Management Improvement Flavors

Lean Manufacturing Visionary Jim Womack On Frontiers Of Lean Thinking [broken link has been removed], webcast and additional questions and answers:

Question: For a firm seeking to improve — what comes first? Six Sigma quality or lean implementation?

James Womack: Agh! These are all the same thing. You need to start with the value stream for very product, draw a map of its current state, and ask about each step: Is it valuable? Is it capable? Is it available? Is it adequate? Is it flexible? Then ask whether each step flows smoothly to the next but only at the pull of the customer as the process approaches perfection. Doing this simple exercise wraps together everything you need to know about TQM, TPM, TPS, Six Sigma, TOC, etc

I believe while they are similar to varying degree they are not the same thing. They may have similar goals – they are largely focused at improving performance of the organization (but even how they would measure success is different). And when implemented well each of these methods have value. However what is done in an organization focused on six sigma is different than one focused on lean thinking.

These efforts can all be compatible. And while I believe differences do exist between these concepts, I largely agree:

When I have a bit more time for a talk, I explain that “lean”, “six sigma”, and all the other programs focusing on process management are largely the same and are complimentary. It’s only the packaging efforts of competing consultants that creates the perception of fundamentally different approaches.

Many of the tools are used between the different programs and many of the important concepts are similar. Some tools are much more common in one program, even if they are not limited to one program (such as Design of Experiments used heavily in six sigma). But design of experiments existed long before six sigma and was used by sensible people to improve for decades before six sigma.

The biggest difference I see in the programs is the overall aim. And that overall aim affects everything else. I happen to be a fan of Deming’s ideas. Most of these programs take a great deal from Deming’s ideas. I believe Lean is closest to Deming’s ideas (which makes sense as Lean is essentially the Toyota Production System TPS). In 1991, Shoichiro Toyoda, Honorary Chairman and director of Toyota Motor Corporation stated [broken link was removed]:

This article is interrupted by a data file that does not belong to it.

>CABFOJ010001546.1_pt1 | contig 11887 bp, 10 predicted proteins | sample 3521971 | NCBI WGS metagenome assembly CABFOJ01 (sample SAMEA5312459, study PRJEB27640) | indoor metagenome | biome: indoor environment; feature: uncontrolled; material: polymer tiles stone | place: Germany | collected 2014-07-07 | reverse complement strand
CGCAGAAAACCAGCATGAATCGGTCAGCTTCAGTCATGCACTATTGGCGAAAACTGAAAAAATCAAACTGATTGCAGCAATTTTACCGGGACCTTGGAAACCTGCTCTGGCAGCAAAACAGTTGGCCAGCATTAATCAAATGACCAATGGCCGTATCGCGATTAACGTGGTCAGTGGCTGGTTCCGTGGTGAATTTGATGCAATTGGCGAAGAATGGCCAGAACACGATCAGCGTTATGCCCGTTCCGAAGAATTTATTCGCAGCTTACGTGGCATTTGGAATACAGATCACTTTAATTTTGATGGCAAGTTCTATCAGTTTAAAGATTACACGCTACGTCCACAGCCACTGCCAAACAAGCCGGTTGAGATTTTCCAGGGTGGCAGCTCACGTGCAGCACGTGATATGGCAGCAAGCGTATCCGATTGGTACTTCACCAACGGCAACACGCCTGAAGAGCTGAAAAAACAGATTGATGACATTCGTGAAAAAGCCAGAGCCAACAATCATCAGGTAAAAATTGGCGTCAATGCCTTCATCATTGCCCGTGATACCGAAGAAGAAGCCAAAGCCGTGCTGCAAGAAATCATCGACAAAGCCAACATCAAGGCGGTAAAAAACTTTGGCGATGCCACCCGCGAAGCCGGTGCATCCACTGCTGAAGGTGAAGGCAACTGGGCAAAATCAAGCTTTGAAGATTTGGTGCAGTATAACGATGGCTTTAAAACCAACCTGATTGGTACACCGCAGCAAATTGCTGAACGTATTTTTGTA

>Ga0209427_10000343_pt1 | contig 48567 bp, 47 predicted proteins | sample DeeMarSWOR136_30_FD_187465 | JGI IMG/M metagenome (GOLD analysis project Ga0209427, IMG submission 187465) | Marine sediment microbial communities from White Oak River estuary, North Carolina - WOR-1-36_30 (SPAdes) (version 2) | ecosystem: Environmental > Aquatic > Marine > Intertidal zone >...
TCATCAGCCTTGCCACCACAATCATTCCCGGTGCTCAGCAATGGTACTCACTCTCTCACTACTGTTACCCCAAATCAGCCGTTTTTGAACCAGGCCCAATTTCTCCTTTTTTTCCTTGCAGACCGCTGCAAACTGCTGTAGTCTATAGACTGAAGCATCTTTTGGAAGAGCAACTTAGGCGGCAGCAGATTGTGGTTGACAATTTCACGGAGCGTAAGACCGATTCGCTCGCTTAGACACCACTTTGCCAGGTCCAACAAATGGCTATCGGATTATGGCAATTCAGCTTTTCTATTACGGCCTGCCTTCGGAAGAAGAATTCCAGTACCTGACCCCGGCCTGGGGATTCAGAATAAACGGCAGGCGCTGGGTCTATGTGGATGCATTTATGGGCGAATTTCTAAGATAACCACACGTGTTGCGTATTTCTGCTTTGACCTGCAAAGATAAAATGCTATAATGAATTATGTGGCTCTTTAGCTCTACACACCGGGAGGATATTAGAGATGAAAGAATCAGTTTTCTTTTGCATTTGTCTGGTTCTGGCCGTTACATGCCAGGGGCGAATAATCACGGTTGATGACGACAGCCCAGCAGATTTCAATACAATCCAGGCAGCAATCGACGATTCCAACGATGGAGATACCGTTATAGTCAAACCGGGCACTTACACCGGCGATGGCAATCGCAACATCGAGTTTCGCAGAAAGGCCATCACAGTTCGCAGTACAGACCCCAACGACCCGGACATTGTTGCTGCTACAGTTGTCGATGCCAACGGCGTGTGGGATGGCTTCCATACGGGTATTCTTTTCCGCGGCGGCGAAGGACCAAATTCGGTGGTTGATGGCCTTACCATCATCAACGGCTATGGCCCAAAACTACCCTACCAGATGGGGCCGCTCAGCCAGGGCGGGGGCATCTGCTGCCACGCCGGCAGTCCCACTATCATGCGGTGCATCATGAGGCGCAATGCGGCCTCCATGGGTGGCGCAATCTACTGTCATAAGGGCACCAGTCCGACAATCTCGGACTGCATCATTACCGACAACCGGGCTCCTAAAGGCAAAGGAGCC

“There is not a day I don’t think about what Dr. Deming meant to us. Deming is the core of our management.”

At Toyota, Ohno and then Shingo created TPS, which includes many new ideas that are truly unique to TPS and are not really a part of what Deming taught, though they are consistent with his ideas. The focus of TPS is different than Deming’s though much closer to Deming’s ideas that most any other company. I believe they evolved to something that is unique and valuable. This is exactly what I would expect as more companies adopt better management methods and then proceed to evolve those methods in their organizations.

I think in the current application of lean thinking many ignore some of the valuable ideas from Deming (which may well be related to, as Womack stated: “packaging efforts of competing consultants”). Toyota obviously put a high value on Deming’s ideas and those that try to adopt lean without understanding his ideas, can improve, but I believe they will be less successful over the long term.

Management concepts should evolve and improve over time. We should build upon the good ideas of yesterday and build in new innovations as they are shown to be effective. It is difficult to do so when consultants try to make their “solutions” proprietary methodologies that are sold in that way.

Luckily working with the ideas of Deming, Ohno, Drucker, Ackoff, Scholtes, Womack, Box, etc.. and building upon them is what is needed to be successful. I find that management thinkers focused on improving management rather than selling a proprietary solution have the best ideas that are needed to improve management. Eli Goldratt and Joel Barker have some valuable ideas but seem to be more proprietary about those ideas, to me, than most of the others.

I will admit I am biased against proprietary solutions. I especially find it annoying as many proprietary solutions offer nothing actually unique, they just take old management tools and then rename them or twist a bit and claim this is some great new thing. I also think many hide their ideas from public scrutiny claiming they are “proprietary.” I understand some good ideas are lurking in this area, still, I would be very reluctant to adopt proprietary management tools.

The continued evolving of quality management in six sigma, lean thinking and the adoption of many of the concepts into traditional management is a good thing. The current state of management improvement offers more good ideas and more refined ideas then ever before. And I do see lean thinking, six sigma, deming, systems thinking, theory of constraints, etc. as part of management improvement. The more learning from those focused in different areas there is the better; rather than forming isolated camps for improving the practice of management.

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